There are not that many quiet spots left in Bangkok these days. I wrote about Lumphini Park not long ago which is a great place to go to escape the noise and pollution of the city. However, it can get quite crowded with people at times. Then I heard about the Protestant Graveyard not far from Silom. As many of you know, most people in Thailand are Buddhists and they don’t bury their dead. Moat of them are cremated. The only graveyards I have seen in Thailand up to now were for Chinese people. So, I was pleasantly surprised to learn about an old graveyard in Bangkok that is still around today. The land for the graveyard was donated by King Rama IV for the many foreigners who were living in Thailand at the time. A fair number of these foreigners also had high positions in the government and acted as royal advisors.
Dr Daniel Beach Bradley was a missionary from American. He came to Thailand in the 19th Century and soon started up a practice to treat members of the royal family. He also treated an important monk who later became King Rama IV. Dr. Bradley is also famous in Thailand for starting the first printing press in 1836. The first books they printed were mainly Thai translations of the Bible. However, there were other publication including the Dictionary of Siamese Language (1873) and Treatise on Midwifery (1842). Dr. Bradley was also the editor of “The Bangkok Recorder” which was the first periodical in Bangkok. His grave is marked by a column, about halfway down on the lefthand side.
George Bradley McFarland is most famous for his Thai-English Dictionary which was first published in 1941 after 16 years of research. George was born in Thailand in 1866. His father had published his own English-Siamese dictionary in 1865 which was the first dictionary to sort the order by English. George based his comprehensive dictionary on earlier works, and then added as many new words as he could find. Nearly seventy years later, his dictionary is still regarded as essential by learners of the Thai language. Shortly after his book was published, Thailand was occupied by the Japanese and George and his family were then interned. He died shortly later in 1942. On his grave there are some Thai words which mention his rank as a royal minister and also his Thai name.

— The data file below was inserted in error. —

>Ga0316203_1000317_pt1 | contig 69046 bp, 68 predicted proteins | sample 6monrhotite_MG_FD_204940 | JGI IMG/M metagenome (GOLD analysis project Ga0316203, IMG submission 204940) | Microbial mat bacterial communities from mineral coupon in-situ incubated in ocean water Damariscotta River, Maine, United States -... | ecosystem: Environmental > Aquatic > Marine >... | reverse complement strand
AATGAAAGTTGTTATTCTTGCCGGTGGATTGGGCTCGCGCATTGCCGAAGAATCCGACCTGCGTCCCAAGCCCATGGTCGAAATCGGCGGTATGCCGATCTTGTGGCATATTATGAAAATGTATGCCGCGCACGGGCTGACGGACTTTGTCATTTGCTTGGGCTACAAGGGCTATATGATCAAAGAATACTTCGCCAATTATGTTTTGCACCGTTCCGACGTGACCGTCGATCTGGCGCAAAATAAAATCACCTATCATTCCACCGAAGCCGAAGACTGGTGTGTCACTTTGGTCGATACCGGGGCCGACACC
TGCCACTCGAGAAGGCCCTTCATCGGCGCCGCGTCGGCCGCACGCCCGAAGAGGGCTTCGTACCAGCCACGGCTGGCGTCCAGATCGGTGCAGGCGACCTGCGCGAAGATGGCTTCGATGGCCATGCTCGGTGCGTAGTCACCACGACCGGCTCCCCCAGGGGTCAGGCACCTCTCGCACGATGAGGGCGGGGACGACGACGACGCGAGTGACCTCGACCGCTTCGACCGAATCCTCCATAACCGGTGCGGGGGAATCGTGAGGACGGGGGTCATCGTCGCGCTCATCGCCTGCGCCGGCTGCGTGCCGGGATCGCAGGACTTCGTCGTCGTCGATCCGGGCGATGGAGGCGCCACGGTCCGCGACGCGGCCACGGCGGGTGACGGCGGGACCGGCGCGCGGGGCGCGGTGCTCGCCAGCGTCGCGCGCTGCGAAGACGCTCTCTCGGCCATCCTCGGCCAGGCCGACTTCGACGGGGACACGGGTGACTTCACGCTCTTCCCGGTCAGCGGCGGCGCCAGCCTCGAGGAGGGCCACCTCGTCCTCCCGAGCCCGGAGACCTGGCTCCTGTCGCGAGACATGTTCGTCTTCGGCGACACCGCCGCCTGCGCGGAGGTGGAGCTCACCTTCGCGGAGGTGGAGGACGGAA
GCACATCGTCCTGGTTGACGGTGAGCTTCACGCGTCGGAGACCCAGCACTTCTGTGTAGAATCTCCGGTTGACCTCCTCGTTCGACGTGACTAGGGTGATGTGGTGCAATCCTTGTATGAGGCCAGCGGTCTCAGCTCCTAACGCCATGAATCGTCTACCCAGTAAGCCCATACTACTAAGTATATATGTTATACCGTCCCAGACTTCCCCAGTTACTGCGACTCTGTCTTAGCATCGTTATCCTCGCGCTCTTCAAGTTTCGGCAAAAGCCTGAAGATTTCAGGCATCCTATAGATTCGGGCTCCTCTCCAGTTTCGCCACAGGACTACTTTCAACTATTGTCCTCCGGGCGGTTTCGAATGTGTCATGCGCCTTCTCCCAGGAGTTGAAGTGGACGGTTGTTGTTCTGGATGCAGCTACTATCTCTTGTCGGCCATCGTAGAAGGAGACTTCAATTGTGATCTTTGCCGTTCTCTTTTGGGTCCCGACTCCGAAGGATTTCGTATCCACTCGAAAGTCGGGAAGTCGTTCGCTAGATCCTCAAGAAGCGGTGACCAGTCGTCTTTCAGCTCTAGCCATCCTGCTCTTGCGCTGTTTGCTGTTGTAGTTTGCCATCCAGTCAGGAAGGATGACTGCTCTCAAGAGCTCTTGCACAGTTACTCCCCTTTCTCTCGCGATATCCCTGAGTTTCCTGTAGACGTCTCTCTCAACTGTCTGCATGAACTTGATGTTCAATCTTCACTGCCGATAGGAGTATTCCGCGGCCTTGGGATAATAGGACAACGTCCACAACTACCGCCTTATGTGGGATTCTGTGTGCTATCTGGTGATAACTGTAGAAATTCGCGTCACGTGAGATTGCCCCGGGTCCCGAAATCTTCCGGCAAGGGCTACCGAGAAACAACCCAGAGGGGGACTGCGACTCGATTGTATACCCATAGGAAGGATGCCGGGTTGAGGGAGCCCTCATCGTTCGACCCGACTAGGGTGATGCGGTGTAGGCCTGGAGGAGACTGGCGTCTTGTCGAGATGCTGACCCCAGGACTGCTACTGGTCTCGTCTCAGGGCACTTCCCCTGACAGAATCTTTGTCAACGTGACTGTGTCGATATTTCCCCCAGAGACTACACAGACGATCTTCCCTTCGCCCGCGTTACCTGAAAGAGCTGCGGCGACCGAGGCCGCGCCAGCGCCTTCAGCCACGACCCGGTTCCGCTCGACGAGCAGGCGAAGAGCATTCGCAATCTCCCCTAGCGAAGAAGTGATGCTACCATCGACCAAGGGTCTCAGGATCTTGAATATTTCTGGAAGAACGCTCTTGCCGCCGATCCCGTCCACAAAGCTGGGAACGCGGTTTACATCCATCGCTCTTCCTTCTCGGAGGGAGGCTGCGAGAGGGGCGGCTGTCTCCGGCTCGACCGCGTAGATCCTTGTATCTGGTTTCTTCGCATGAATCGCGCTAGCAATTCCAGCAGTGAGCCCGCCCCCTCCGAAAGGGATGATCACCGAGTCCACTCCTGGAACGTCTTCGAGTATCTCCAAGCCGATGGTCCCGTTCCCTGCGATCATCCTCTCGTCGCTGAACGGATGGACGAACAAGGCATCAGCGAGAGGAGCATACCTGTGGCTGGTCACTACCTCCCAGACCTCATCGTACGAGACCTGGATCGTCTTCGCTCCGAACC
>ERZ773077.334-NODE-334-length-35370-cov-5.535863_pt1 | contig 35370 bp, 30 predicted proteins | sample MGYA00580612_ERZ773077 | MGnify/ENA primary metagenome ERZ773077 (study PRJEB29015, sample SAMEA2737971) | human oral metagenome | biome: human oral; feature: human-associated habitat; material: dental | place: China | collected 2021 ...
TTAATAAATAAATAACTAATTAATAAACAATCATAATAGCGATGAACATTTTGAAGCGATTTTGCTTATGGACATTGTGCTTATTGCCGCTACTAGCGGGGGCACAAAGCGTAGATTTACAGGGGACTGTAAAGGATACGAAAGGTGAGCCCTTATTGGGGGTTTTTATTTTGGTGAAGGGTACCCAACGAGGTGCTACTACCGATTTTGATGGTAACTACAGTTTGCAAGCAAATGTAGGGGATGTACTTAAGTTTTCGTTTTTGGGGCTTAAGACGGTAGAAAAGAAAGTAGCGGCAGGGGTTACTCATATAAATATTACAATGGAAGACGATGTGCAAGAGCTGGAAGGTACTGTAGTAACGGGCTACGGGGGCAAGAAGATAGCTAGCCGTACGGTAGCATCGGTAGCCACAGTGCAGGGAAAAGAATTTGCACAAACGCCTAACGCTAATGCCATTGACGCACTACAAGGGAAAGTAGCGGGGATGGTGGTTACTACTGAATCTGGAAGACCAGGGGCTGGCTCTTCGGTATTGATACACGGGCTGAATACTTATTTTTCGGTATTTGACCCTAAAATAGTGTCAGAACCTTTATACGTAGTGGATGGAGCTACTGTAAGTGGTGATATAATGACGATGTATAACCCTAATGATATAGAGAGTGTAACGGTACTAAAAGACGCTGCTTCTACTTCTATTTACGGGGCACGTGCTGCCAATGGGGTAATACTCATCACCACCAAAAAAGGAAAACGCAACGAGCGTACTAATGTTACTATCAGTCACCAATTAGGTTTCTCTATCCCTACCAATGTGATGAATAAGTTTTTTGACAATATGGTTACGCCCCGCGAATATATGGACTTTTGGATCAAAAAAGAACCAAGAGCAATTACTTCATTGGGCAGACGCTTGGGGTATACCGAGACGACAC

Henry Alabaster probably has the most impressive memorial in this graveyard. It is about 4 or 5 metres high and looks like the steeple of a cathedral. Henry is famous for being the civil engineer who laid out Silom Road and Charoen Krung Road amongst others. He is also noted as having helped plan the Thai postal system. He was a royal advisor and his memorial was paid for and constructed by the King.
There are probably other famous names there, though it is sad their historical importance might be lost over time. As far as I know, this graveyard hasn’t been documented in detail. I think some gravestones have been renovated as they look brand new despite talking about an event that happened nearly two hundred years ago. Other gravestones are now very hard to read. If anyone has been there and knows of any gravestone that should be noted, then please let us know. The place was deserted when I was there and there is no saying how much longer this prime piece of real estate on the banks of the Chao Phraya River will be left untouched.
You can reach the graveyard from the sky train station at Saphan Taksin. Exit the station with your back to the river. Turn right on Charoen Krung Road. It is a fair hike to the graveyard as it is just under two kilometres away. But, if you are going to pay your respects to these people, like I did, then you should walk there. The graveyard is on the right at Soi 72/5. I have already marked it for you at ThailandPhotoMap.com. I must admit that I cheated when I came back and caught a taxi to the station. This was only 35 baht as the meter didn’t go up.